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Levon Helm

Dirt Farmer

(Vanguard; US: 30 Oct 2007; UK: 22 Oct 2007)

It would be unnecessary to point out the Band’s contributions to rock, and it would be equally unnecessary to point out Levon Helm’s percussion and vocal contributions to the Band. Since that group’s final dance, its members have done little of recognition outside of diehard circles. With someone as talented as Helm, that fading feels bizarre (even acknowledging the appropriateness of his group’s name). With Dirt Farmer, he’s back with an album that should gain him some new notice, in part because it’s not as much of a solo project as you might expect.


The path to Dirt Farmer was neither short nor easy. First, Helm’s recording studio burned down. Next he had surgery for throat cancer followed by 28 radiation treatments (meaning he might never sing again). Then old bandmate Rick Danko died. Few people ended the old millennium on a worse streak. By 2004, Helm was singing again and his daughter Amy Helm convinced him that he could come back completely, and the idea for a recording of old Helm family favorites took root.


As much as the album’s story points to suffering and the ultimate surmounting of obstacles, and as much as Helm has an unmistakable and emotive voice, the album doesn’t rely on academic notions of “authenticity”. The album’s songs (a mix of traditional, older folk works, and like-minded contemporary pieces) certainly reflect on hardship, heartbreak, and the like, but it’s not simply a disc that’s dependent upon our ability to connect with Helm’s ability to connect with these stories. Instead, it’s a work of subtle artistry.


That’s a fitting approach to a recording for a drummer who made his mark by tasteful and skilled performances that avoided calling attention to themselves. On Dirt Farmer, Helm works primarily with Amy Helm and Larry Campbell (recently of Bob Dylan’s touring band) to create new arrangements for these pieces that not only fit the songs’ original ideas, but also give the album a unified feel.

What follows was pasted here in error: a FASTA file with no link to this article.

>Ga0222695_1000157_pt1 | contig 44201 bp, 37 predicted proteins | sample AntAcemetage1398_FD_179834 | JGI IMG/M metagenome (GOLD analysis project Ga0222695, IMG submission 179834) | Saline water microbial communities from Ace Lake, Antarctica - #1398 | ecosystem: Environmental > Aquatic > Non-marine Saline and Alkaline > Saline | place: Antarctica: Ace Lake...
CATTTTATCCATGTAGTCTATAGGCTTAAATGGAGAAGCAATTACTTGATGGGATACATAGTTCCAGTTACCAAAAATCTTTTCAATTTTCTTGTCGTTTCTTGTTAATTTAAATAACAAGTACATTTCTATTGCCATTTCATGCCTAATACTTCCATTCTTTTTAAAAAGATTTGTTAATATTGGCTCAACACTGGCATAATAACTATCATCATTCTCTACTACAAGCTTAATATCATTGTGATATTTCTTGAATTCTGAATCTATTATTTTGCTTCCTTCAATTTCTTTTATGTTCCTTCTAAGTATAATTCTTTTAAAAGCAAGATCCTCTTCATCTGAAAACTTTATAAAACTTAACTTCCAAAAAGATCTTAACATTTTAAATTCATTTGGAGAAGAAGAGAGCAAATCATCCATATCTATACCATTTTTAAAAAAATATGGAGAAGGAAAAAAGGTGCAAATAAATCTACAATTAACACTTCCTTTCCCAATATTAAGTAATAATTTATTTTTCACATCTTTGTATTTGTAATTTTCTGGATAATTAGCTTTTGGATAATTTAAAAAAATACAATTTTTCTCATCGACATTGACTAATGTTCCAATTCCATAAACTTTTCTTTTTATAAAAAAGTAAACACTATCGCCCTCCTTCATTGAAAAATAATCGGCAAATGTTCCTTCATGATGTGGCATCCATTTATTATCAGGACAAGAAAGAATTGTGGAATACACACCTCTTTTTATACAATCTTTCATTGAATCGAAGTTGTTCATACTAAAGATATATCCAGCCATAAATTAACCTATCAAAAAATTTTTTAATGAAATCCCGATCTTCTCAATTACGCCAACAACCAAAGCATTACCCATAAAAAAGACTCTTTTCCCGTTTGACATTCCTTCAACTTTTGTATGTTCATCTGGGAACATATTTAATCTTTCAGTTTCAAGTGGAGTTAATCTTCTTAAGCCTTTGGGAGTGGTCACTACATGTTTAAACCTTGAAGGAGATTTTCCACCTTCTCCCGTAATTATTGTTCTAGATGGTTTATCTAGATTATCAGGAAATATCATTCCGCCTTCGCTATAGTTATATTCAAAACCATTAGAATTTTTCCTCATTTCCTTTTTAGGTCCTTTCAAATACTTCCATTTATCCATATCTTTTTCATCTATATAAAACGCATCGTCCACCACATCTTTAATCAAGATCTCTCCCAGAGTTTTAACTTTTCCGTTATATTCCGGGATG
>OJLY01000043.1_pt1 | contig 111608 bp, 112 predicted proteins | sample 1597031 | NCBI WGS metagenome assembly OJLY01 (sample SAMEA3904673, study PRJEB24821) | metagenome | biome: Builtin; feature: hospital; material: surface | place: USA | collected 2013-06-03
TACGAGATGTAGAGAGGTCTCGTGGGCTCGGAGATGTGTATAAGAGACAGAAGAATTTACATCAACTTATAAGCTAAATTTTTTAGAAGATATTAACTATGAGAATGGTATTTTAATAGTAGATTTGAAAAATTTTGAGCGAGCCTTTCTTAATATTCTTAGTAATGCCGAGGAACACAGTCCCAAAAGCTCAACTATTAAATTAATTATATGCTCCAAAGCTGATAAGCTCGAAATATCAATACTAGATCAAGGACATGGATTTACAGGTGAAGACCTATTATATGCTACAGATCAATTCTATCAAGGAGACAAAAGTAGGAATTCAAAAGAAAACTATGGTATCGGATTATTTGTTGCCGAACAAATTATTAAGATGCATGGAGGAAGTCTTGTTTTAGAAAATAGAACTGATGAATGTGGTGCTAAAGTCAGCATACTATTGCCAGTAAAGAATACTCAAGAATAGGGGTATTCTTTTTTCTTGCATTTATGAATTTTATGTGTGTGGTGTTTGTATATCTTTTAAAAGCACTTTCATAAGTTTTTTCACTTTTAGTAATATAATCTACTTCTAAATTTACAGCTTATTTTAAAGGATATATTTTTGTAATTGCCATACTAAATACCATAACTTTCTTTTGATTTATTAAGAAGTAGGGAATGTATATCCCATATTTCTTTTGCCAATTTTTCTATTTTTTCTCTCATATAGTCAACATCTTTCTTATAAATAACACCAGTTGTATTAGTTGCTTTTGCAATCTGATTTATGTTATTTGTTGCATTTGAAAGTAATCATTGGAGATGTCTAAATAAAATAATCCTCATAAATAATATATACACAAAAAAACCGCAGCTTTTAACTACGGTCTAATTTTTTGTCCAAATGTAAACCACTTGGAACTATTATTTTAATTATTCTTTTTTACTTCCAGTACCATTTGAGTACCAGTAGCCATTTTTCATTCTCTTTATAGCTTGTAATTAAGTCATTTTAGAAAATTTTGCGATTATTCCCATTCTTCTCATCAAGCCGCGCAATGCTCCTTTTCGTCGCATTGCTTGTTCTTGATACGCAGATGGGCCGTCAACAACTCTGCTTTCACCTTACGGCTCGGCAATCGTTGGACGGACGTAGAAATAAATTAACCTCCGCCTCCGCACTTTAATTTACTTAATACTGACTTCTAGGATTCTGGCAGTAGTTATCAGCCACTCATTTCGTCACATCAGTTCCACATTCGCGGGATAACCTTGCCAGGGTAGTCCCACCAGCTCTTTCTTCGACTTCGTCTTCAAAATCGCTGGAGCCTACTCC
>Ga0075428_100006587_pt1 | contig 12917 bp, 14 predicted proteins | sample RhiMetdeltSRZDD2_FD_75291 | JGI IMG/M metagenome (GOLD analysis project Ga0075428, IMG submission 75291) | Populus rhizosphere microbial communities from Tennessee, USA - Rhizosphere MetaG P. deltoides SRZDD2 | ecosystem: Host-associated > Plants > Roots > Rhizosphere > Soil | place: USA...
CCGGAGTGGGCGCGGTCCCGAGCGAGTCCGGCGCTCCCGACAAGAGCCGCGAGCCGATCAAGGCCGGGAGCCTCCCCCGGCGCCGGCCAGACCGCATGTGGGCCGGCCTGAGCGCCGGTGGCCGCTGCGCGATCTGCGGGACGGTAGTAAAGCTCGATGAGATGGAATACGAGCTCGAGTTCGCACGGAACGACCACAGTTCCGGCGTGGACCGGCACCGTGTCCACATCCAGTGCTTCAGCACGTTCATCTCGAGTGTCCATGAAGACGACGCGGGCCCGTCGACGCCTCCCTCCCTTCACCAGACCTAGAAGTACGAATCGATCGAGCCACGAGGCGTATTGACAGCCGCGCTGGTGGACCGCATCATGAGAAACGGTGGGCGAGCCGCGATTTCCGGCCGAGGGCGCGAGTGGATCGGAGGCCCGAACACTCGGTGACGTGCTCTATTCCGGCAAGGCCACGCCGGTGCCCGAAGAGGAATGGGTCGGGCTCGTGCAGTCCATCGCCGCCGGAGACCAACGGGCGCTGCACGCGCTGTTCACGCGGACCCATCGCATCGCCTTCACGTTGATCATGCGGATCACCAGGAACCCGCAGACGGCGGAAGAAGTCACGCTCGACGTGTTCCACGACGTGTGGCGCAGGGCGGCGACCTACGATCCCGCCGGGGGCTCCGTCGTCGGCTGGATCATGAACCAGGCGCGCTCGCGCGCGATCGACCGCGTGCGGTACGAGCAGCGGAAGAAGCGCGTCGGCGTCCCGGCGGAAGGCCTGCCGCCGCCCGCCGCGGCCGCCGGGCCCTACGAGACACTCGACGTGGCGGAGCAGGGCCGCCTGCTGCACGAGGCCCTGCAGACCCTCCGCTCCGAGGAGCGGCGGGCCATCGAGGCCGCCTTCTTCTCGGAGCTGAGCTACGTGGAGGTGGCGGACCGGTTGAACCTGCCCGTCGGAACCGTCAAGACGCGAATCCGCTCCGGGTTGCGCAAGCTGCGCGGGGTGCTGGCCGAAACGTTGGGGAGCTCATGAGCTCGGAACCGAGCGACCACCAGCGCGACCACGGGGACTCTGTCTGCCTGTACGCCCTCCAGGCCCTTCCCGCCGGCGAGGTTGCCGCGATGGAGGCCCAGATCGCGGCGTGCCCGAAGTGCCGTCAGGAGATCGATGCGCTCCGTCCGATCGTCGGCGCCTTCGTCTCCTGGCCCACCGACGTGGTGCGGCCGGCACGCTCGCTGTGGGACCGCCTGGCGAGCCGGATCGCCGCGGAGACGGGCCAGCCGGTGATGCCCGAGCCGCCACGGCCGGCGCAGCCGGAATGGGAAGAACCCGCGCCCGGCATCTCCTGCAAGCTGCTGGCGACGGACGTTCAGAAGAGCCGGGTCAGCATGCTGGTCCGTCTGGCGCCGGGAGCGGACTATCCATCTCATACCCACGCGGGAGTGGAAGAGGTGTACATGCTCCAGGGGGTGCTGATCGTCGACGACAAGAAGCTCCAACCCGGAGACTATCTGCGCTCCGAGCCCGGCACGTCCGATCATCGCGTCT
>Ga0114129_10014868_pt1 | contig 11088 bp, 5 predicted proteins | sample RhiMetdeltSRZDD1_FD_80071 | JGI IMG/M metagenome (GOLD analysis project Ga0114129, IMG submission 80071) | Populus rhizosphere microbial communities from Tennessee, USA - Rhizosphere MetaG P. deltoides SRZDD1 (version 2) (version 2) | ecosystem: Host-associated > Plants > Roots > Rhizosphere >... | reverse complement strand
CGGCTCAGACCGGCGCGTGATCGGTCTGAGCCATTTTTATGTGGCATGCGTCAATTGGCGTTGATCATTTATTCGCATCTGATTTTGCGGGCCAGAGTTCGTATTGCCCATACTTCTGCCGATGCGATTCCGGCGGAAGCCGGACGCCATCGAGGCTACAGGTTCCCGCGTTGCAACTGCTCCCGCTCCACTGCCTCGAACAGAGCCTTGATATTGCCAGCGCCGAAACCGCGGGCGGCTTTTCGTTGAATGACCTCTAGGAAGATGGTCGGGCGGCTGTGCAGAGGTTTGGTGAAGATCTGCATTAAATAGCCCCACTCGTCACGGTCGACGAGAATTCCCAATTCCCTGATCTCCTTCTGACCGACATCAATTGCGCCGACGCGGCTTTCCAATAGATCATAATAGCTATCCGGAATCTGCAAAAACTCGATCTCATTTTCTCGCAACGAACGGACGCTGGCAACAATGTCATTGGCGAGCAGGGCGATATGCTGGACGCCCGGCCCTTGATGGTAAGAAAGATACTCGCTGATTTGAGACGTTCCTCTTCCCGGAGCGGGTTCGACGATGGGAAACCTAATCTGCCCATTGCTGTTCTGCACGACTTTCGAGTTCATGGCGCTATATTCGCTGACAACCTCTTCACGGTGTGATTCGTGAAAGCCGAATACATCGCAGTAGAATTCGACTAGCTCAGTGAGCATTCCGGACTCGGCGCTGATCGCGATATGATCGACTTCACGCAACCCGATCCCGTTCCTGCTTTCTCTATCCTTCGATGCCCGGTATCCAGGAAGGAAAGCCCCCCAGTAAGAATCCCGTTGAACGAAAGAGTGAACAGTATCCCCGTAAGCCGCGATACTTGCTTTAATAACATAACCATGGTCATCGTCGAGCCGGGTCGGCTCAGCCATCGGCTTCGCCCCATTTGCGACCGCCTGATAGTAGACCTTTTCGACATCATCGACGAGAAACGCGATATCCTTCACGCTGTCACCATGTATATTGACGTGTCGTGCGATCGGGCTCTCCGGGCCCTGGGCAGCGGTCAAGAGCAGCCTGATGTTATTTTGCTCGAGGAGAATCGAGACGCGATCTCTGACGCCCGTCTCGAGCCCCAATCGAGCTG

Even more effective than the musical decisions are the harmonies provided throughout. Amy leads the way here, choosing lines that complement her father’s singing while building a rich vocal sound. Teresa Williams (Campbell’s wife) joins on a number of songs. When Amy and Williams both sing, they have a knack for fitting together perfectly while creating full, bluesy tones. “A Train Robbery” (a Paul Kennerly song) provides the best example; the female vocals give this track an epic scale while maintaining an individual’s importance. “Single Girl, Married Girl” lets the women unleash a greater twang, and the whole band matches the playfulness of the old A.P. Carter cut.


Other guests give key contributions, too. On Steve Earle’s “The Mountain”, Julie and Buddy Miller provide the harmonies. Having a prominent male backing vocal adjusts the tone of the album just a little, darkening it proportionately to the number’s content. Byron Isaacs, who has recorded with Amy in Ollabelle, provides bouncy basslines that suffer from being consistently too low in the mix. They aren’t brilliant parts, but, in line with the aesthetic of Dirt Farmer and its artists, fit in well and fill out the performances without grabbing the spotlight. Isaacs also wrote “Calvary”, one of the albums’ grimmer numbers and a cut that slows the pace without dragging down the album.


Of course, for all this talk about the importance of the various team members and the functioning of the group, you’d think we were talking about Helm’s old group, but don’t be mistaken: Helm still shines. “Poor Old Dirt Farmer” shows why he’s such a memorable vocalist, as he manages to keep the tune just playful enough to remind you that it’s a farce while hinting at the darker story underneath (it matters what happens to the dirt farmer, whether the story is presented with chuckles or not). It’s not a matter of sleight-of-hand on the album, though; Helm performs just as well on straightforward numbers like the Millers’ “Wide River to Cross”. As he sings, “I’m only halfway home / I’ve got to journey on”, he beautifully reminds us of how much lies ahead of us (for good or bad), no matter what we’ve already come through. Okay, so this one might have a little bonus “authenticity”, but that doesn’t make any less of an artful performance.

Rating:

Justin Cober-Lake lives in Charlottesville, Virginia, with his wife, kids, and dog. His writing has appeared in a number of places, including Stylus, Paste, Chord, and Trouser Press. His work made its first appearance on CD with the release of Todd Goodman's first symphony, Fields of Crimson. He's recently co-founded the literary fly-fishing journal Rise Forms.


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